Jesús Castillaa (b), Manuel García Cenoza (b), Maite Arriazua (b), Mirian Fernández-Alonso (c), Víctor Martínez-Artola (d), Jaione Etxeberria (a,b), Fátima Irisarri (a,b) and Aurelio Barricarte (a,b). Effectiveness of Jeryl Lynn-containing vaccine in Spanish children
. Volume 27, Issue 15, 26 March 2009, Pages 2089-2093
(a) Instituto de Salud Pública de Navarra, Pamplona, Spain
(b) CIBER de Epidemiología y Salud Pública (CIBERESP), Spain
(c) Clínica Universitaria de Navarra, Pamplona, Spain
(d) Hospital Virgen del Camino, Pamplona, Spain
We evaluated the effectiveness of the Jeryl Lynn strain vaccine in a large outbreak of mumps in Navarre, Spain, 2006-2008. Each of the 241 cases of mumps occurring in children over 15 months of age born between 1998 and 2005 was compared with 5 controls individually matched by sex, birth date, district of residence and paediatrician. vaccination history was obtained blindly from clinical records. Conditional logistic regression was used to obtain the matched odds ratios (ORs), and effectiveness was calculated as 1 - OR. Some 70% of cases had received one dose of measles-mumps-rubella vaccine, and 24% had received two doses. Overall vaccine effectiveness was 72% (95% CI, 39-87%). Two doses were more effective (83%; 54-94%) than a single dose (66%; 25-85%). Among vaccinated children, risk was higher in those who had received the first dose after 36 months of age (OR = 3.1; 1.2-8.4) and those who had received the second dose 3 or more years before study enrolment (OR = 10.2; 1.5-70.7). Early waning of immunity in children after the second dose may contribute to reduced vaccine effectiveness for mumps prevention.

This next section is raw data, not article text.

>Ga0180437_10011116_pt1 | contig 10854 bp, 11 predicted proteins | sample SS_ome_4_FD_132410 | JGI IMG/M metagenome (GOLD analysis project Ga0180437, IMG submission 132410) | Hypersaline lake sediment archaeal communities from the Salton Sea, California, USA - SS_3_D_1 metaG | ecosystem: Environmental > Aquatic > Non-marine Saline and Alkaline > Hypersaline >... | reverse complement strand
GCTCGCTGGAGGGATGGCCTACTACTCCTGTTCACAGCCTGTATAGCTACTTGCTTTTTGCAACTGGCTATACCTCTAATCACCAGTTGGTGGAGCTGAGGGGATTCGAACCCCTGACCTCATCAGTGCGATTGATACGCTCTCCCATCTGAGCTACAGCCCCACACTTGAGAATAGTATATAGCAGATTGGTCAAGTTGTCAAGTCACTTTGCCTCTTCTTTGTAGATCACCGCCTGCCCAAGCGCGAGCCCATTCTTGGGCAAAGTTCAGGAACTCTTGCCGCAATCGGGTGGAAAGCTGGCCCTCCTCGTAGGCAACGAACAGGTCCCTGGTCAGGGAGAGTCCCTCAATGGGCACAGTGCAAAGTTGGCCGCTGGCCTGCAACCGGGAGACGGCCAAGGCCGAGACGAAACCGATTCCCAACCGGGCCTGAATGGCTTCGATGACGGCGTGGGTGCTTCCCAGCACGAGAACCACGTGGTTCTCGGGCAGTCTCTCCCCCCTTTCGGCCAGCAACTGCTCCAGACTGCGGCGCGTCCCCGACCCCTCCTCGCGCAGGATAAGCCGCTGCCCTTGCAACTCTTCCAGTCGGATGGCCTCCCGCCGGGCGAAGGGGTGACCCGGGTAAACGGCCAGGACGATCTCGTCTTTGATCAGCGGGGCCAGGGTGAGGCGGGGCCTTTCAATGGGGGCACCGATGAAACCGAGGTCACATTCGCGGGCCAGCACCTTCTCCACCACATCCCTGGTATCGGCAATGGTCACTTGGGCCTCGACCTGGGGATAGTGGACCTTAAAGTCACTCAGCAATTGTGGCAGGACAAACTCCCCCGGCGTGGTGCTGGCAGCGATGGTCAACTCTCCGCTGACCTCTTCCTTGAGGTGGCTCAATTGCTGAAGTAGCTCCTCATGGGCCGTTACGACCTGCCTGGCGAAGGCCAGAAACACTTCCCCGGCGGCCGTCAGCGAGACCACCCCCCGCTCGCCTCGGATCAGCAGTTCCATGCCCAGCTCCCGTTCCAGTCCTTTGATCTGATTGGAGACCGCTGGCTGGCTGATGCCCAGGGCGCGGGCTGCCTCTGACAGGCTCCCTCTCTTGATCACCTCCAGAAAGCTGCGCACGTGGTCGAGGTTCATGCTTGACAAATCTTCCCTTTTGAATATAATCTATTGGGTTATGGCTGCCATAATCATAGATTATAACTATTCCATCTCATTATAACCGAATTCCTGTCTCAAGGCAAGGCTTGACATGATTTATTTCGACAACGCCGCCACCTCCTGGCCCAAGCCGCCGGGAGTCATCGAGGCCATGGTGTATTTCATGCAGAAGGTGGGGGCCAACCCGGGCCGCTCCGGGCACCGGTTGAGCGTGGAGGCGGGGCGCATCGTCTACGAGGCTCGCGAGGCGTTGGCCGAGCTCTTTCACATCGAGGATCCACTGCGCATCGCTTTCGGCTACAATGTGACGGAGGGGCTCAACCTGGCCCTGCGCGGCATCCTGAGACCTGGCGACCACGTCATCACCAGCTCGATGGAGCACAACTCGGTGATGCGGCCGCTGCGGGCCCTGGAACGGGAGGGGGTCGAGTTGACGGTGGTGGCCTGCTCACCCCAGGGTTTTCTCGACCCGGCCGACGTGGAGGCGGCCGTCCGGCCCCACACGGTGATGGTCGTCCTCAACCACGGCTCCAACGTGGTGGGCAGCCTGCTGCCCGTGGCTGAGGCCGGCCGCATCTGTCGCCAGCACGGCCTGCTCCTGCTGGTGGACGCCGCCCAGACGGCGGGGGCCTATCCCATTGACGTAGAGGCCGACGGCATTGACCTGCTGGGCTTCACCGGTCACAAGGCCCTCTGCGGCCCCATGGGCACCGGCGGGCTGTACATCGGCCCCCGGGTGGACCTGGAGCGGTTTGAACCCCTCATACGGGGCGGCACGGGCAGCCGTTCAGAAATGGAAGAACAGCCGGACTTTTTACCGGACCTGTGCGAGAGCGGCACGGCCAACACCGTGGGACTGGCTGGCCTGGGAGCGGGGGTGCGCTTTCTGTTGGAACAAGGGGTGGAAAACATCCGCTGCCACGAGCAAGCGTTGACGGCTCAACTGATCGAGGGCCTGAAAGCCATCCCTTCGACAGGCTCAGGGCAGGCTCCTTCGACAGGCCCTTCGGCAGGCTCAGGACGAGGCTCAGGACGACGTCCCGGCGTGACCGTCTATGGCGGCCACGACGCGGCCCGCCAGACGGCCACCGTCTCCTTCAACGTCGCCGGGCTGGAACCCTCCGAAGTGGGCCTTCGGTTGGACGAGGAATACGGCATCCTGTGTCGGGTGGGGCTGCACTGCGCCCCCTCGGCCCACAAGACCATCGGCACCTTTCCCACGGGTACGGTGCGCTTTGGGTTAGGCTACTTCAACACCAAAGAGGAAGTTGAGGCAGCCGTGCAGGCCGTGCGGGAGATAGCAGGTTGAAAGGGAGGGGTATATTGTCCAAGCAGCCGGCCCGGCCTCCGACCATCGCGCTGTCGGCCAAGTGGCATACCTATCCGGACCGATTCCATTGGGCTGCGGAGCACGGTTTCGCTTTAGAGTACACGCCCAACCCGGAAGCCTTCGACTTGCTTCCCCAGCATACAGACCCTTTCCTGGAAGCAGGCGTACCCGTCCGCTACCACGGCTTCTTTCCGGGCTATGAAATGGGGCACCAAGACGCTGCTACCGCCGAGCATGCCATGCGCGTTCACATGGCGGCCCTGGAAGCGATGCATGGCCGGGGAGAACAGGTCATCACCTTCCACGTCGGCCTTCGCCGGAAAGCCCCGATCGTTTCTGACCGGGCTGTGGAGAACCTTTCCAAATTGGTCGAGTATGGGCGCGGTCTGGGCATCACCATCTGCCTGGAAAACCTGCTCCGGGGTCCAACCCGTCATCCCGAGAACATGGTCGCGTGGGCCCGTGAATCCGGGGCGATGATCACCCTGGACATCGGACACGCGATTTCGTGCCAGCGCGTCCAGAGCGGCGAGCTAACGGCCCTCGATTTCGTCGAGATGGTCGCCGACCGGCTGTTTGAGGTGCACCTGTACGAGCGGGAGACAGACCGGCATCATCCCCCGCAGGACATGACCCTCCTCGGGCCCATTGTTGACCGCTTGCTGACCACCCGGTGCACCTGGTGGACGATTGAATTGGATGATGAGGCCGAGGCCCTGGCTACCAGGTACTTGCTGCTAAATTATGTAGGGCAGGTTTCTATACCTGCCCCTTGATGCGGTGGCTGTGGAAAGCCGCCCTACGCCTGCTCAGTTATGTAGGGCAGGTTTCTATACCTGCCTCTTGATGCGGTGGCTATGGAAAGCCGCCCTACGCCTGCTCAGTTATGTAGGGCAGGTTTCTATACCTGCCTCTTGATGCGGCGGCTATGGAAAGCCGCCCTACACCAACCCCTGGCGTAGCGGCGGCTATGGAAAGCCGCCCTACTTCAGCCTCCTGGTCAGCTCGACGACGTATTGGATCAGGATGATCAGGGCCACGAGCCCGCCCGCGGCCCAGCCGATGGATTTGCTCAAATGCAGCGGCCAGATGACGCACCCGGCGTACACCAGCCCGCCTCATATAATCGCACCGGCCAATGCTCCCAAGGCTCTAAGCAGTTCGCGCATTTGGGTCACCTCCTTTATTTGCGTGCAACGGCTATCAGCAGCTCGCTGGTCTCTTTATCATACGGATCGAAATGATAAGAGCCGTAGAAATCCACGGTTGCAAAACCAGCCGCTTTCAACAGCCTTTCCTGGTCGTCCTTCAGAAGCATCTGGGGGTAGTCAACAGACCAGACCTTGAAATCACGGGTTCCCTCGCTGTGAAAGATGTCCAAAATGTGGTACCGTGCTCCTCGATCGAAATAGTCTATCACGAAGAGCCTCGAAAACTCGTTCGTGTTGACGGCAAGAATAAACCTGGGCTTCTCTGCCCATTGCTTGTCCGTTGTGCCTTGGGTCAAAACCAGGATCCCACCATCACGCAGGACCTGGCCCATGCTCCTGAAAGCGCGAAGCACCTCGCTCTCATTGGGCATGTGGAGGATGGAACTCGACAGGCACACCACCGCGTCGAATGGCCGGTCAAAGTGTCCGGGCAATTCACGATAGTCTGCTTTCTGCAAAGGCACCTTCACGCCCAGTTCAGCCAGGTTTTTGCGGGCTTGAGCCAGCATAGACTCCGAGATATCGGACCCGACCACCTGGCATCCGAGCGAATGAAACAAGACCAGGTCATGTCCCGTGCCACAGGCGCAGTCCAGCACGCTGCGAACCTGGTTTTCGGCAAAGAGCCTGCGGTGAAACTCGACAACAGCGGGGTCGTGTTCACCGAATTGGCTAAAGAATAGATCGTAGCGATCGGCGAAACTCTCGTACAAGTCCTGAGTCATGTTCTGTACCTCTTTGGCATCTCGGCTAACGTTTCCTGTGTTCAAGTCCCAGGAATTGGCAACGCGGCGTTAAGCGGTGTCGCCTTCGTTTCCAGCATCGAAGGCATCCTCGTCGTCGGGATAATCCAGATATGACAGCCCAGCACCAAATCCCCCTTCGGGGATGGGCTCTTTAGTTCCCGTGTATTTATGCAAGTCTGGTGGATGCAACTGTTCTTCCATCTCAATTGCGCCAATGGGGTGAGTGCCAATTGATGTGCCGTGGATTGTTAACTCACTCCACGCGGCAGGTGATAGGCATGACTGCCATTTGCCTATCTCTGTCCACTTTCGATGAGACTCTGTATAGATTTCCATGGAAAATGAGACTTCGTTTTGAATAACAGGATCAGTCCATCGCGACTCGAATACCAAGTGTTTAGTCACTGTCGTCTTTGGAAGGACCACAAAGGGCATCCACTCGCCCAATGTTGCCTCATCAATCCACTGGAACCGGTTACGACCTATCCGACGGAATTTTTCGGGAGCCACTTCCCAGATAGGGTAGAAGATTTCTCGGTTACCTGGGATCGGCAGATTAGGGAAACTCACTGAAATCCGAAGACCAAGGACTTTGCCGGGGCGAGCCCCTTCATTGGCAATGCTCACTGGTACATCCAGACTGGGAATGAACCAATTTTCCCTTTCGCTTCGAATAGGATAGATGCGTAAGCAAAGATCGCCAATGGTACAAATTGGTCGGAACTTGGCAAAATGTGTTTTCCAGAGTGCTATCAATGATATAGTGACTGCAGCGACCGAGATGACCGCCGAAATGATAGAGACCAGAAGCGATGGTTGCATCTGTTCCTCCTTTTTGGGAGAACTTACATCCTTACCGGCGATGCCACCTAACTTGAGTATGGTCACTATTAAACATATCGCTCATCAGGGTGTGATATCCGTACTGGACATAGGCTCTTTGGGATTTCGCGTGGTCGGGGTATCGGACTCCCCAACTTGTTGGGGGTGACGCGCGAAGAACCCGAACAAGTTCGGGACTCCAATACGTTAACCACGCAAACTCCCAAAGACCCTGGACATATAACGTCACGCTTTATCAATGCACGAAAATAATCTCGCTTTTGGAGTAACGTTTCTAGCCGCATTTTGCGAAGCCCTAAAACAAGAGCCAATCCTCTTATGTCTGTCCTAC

The vast majority of cases were in the vaccinated who received one or two doses of MMR. This is said to occur because a vaccine's "effectiveness" is never 100% and thus a percentage of vaccinated will still get the disease. It appears to be a good way to explain the failure of the vaccine and we will explore this issue in more detail in other articles, looking at "vaccine efficacy", the underlying assumptions involved, and the formulas used to calculate such efficacy.